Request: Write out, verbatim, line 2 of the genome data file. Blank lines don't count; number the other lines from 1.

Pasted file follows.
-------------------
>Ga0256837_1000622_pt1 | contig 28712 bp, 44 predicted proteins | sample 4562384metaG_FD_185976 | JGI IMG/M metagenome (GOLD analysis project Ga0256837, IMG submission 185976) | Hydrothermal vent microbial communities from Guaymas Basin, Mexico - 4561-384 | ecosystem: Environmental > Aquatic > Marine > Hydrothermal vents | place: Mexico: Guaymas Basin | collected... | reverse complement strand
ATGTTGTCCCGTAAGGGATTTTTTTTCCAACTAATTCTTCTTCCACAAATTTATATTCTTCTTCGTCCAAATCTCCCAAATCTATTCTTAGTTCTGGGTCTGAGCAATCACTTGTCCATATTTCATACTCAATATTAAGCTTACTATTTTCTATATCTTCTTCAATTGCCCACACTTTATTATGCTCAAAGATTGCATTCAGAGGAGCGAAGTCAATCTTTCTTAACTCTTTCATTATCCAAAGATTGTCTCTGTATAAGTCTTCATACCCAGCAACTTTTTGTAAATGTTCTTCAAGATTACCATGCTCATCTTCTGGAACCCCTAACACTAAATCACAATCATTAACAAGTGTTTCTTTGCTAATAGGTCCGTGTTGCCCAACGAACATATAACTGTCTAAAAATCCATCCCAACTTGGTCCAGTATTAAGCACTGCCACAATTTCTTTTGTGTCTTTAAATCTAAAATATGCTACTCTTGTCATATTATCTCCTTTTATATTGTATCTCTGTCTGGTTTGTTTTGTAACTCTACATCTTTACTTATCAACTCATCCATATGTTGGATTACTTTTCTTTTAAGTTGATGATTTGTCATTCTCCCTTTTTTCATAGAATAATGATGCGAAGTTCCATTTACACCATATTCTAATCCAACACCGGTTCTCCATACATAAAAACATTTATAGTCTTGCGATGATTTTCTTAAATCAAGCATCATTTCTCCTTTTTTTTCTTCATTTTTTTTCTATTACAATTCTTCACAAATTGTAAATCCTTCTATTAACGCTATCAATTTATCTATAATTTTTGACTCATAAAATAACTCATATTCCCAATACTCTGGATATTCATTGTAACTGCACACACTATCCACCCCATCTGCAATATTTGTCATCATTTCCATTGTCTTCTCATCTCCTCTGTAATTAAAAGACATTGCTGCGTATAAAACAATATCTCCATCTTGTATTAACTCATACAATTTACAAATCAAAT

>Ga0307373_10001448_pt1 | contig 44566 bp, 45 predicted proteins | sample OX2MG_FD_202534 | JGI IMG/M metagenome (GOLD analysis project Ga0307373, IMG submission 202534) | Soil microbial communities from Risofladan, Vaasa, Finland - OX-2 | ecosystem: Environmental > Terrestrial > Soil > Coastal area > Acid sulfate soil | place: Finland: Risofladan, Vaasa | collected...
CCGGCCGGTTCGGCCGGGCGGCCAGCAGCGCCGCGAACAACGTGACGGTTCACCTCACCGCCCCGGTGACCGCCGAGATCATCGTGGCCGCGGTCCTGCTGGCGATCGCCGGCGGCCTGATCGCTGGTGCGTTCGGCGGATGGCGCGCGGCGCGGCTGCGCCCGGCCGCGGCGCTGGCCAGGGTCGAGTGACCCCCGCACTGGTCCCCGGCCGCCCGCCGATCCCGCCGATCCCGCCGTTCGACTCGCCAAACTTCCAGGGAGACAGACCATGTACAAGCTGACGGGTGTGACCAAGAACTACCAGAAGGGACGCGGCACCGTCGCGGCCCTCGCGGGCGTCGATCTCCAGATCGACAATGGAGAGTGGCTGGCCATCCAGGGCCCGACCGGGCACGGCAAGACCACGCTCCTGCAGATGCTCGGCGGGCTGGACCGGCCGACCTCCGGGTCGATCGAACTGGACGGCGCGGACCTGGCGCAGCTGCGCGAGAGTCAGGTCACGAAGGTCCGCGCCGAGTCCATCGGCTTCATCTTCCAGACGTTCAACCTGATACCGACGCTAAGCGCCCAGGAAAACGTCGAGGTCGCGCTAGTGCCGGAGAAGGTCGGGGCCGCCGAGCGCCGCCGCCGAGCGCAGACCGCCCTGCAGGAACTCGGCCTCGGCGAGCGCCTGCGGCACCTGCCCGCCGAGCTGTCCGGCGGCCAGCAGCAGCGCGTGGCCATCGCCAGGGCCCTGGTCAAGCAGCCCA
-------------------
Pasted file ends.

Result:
ATGTTGTCCCGTAAGGGATTTTTTTTCCAACTAATTCTTCTTCCACAAATTTATATTCTTCTTCGTCCAAATCTCCCAAATCTATTCTTAGTTCTGGGTCTGAGCAATCACTTGTCCATATTTCATACTCAATATTAAGCTTACTATTTTCTATATCTTCTTCAATTGCCCACACTTTATTATGCTCAAAGATTGCATTCAGAGGAGCGAAGTCAATCTTTCTTAACTCTTTCATTATCCAAAGATTGTCTCTGTATAAGTCTTCATACCCAGCAACTTTTTGTAAATGTTCTTCAAGATTACCATGCTCATCTTCTGGAACCCCTAACACTAAATCACAATCATTAACAAGTGTTTCTTTGCTAATAGGTCCGTGTTGCCCAACGAACATATAACTGTCTAAAAATCCATCCCAACTTGGTCCAGTATTAAGCACTGCCACAATTTCTTTTGTGTCTTTAAATCTAAAATATGCTACTCTTGTCATATTATCTCCTTTTATATTGTATCTCTGTCTGGTTTGTTTTGTAACTCTACATCTTTACTTATCAACTCATCCATATGTTGGATTACTTTTCTTTTAAGTTGATGATTTGTCATTCTCCCTTTTTTCATAGAATAATGATGCGAAGTTCCATTTACACCATATTCTAATCCAACACCGGTTCTCCATACATAAAAACATTTATAGTCTTGCGATGATTTTCTTAAATCAAGCATCATTTCTCCTTTTTTTTCTTCATTTTTTTTCTATTACAATTCTTCACAAATTGTAAATCCTTCTATTAACGCTATCAATTTATCTATAATTTTTGACTCATAAAATAACTCATATTCCCAATACTCTGGATATTCATTGTAACTGCACACACTATCCACCCCATCTGCAATATTTGTCATCATTTCCATTGTCTTCTCATCTCCTCTGTAATTAAAAGACATTGCTGCGTATAAAACAATATCTCCATCTTGTATTAACTCATACAATTTACAAATCAAAT